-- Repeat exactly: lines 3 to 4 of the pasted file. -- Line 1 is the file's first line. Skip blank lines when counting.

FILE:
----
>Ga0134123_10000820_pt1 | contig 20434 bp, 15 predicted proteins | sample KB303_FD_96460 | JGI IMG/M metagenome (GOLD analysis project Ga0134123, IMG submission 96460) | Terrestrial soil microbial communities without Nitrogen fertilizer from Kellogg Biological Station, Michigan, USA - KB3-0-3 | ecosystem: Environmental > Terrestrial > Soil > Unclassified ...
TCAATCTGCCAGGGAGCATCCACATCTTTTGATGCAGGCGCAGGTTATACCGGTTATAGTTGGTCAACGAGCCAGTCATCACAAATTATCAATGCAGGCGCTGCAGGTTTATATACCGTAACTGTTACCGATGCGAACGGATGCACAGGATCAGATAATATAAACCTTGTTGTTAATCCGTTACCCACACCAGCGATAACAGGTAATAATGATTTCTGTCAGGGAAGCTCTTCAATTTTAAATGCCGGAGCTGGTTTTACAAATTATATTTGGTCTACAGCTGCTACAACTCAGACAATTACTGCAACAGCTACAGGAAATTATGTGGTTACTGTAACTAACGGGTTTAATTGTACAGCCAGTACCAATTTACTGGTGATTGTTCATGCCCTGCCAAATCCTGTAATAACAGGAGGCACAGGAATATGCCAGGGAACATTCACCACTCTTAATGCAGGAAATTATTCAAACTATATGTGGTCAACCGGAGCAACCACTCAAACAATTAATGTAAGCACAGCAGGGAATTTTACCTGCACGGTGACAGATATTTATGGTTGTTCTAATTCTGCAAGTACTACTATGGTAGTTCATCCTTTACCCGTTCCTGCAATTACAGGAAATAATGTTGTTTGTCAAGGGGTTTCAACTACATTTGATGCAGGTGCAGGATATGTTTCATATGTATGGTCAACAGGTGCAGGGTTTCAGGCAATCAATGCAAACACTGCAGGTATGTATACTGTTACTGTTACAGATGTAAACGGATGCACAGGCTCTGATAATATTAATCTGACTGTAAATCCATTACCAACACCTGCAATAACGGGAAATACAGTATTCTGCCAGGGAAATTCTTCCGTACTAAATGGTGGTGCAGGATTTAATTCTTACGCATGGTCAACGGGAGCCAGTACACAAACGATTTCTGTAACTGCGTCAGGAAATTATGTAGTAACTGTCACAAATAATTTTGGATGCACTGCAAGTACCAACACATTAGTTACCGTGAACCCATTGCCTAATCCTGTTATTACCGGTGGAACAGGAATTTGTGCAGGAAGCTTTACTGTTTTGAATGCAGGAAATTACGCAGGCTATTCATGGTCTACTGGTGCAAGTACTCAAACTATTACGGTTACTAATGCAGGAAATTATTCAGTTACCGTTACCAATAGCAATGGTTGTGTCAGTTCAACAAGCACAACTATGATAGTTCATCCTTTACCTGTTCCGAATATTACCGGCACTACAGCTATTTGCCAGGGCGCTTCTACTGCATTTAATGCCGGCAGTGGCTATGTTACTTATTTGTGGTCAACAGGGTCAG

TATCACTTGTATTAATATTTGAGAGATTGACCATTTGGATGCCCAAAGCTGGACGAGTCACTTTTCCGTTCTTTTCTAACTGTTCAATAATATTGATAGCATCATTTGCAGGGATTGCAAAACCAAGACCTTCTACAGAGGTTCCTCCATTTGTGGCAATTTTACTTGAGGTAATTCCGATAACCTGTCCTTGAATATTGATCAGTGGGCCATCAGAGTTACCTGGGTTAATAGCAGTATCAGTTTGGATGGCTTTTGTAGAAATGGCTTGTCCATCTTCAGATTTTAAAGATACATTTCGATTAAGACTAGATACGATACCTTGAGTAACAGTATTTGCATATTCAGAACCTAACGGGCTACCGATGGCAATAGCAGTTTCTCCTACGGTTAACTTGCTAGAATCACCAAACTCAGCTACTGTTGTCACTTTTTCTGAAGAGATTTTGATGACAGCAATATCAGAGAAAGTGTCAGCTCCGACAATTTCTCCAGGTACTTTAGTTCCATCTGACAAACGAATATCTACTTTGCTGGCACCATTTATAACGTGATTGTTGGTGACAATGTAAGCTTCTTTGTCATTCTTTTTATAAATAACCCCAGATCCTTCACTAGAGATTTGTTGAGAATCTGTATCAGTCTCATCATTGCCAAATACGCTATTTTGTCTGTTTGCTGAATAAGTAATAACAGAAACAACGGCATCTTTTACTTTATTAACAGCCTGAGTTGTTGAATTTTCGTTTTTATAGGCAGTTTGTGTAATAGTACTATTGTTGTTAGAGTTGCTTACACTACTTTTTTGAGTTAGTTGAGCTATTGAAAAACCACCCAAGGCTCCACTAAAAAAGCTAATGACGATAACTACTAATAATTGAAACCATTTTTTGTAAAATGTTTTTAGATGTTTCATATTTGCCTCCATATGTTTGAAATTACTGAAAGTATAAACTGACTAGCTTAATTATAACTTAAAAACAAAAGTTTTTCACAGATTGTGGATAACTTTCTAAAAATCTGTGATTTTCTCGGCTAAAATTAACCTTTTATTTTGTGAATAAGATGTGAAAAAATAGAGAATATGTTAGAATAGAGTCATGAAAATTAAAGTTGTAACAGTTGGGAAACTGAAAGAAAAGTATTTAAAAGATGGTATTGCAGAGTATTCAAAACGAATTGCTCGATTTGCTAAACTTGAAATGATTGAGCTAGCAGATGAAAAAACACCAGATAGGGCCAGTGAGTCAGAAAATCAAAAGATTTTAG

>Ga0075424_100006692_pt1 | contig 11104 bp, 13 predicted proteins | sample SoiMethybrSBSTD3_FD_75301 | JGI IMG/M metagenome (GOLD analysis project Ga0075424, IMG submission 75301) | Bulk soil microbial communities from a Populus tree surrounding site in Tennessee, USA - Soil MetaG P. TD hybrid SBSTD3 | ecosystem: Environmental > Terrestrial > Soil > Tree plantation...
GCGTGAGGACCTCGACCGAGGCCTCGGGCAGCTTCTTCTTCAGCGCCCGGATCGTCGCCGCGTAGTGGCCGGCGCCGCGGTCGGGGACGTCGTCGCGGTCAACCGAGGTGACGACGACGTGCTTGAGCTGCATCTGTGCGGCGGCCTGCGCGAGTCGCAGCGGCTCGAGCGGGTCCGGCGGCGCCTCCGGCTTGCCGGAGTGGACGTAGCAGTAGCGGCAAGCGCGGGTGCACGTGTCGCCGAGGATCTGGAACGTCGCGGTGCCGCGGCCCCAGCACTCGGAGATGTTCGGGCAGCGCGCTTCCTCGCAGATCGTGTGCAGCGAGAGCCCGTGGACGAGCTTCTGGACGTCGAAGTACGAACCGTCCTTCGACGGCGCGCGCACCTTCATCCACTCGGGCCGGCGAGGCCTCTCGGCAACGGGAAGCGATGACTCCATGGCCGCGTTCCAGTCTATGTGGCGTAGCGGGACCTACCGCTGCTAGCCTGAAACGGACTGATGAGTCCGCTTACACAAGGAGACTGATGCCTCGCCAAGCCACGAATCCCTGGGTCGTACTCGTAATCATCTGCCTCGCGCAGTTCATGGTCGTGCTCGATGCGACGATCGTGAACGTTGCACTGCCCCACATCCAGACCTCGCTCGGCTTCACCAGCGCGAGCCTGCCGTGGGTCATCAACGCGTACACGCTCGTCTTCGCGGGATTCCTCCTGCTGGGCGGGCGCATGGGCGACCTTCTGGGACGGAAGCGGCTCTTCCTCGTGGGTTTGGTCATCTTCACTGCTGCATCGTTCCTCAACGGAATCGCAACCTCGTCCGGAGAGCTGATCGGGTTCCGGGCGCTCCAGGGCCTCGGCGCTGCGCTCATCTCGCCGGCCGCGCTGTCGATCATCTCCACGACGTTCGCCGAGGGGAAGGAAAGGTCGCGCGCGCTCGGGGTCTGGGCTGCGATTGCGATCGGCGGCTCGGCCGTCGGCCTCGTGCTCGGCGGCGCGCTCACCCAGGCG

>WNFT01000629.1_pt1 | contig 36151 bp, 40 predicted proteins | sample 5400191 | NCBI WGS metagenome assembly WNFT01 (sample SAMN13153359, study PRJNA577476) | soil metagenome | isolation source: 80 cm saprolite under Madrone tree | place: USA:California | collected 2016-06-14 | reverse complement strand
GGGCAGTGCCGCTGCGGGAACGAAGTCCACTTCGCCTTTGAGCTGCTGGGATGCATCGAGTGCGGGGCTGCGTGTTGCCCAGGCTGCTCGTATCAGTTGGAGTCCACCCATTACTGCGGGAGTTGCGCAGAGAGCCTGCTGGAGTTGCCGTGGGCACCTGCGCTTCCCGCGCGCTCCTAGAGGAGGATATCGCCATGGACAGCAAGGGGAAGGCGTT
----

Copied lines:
TATCACTTGTATTAATATTTGAGAGATTGACCATTTGGATGCCCAAAGCTGGACGAGTCACTTTTCCGTTCTTTTCTAACTGTTCAATAATATTGATAGCATCATTTGCAGGGATTGCAAAACCAAGACCTTCTACAGAGGTTCCTCCATTTGTGGCAATTTTACTTGAGGTAATTCCGATAACCTGTCCTTGAATATTGATCAGTGGGCCATCAGAGTTACCTGGGTTAATAGCAGTATCAGTTTGGATGGCTTTTGTAGAAATGGCTTGTCCATCTTCAGATTTTAAAGATACATTTCGATTAAGACTAGATACGATACCTTGAGTAACAGTATTTGCATATTCAGAACCTAACGGGCTACCGATGGCAATAGCAGTTTCTCCTACGGTTAACTTGCTAGAATCACCAAACTCAGCTACTGTTGTCACTTTTTCTGAAGAGATTTTGATGACAGCAATATCAGAGAAAGTGTCAGCTCCGACAATTTCTCCAGGTACTTTAGTTCCATCTGACAAACGAATATCTACTTTGCTGGCACCATTTATAACGTGATTGTTGGTGACAATGTAAGCTTCTTTGTCATTCTTTTTATAAATAACCCCAGATCCTTCACTAGAGATTTGTTGAGAATCTGTATCAGTCTCATCATTGCCAAATACGCTATTTTGTCTGTTTGCTGAATAAGTAATAACAGAAACAACGGCATCTTTTACTTTATTAACAGCCTGAGTTGTTGAATTTTCGTTTTTATAGGCAGTTTGTGTAATAGTACTATTGTTGTTAGAGTTGCTTACACTACTTTTTTGAGTTAGTTGAGCTATTGAAAAACCACCCAAGGCTCCACTAAAAAAGCTAATGACGATAACTACTAATAATTGAAACCATTTTTTGTAAAATGTTTTTAGATGTTTCATATTTGCCTCCATATGTTTGAAATTACTGAAAGTATAAACTGACTAGCTTAATTATAACTTAAAAACAAAAGTTTTTCACAGATTGTGGATAACTTTCTAAAAATCTGTGATTTTCTCGGCTAAAATTAACCTTTTATTTTGTGAATAAGATGTGAAAAAATAGAGAATATGTTAGAATAGAGTCATGAAAATTAAAGTTGTAACAGTTGGGAAACTGAAAGAAAAGTATTTAAAAGATGGTATTGCAGAGTATTCAAAACGAATTGCTCGATTTGCTAAACTTGAAATGATTGAGCTAGCAGATGAAAAAACACCAGATAGGGCCAGTGAGTCAGAAAATCAAAAGATTTTAG

>Ga0075424_100006692_pt1 | contig 11104 bp, 13 predicted proteins | sample SoiMethybrSBSTD3_FD_75301 | JGI IMG/M metagenome (GOLD analysis project Ga0075424, IMG submission 75301) | Bulk soil microbial communities from a Populus tree surrounding site in Tennessee, USA - Soil MetaG P. TD hybrid SBSTD3 | ecosystem: Environmental > Terrestrial > Soil > Tree plantation...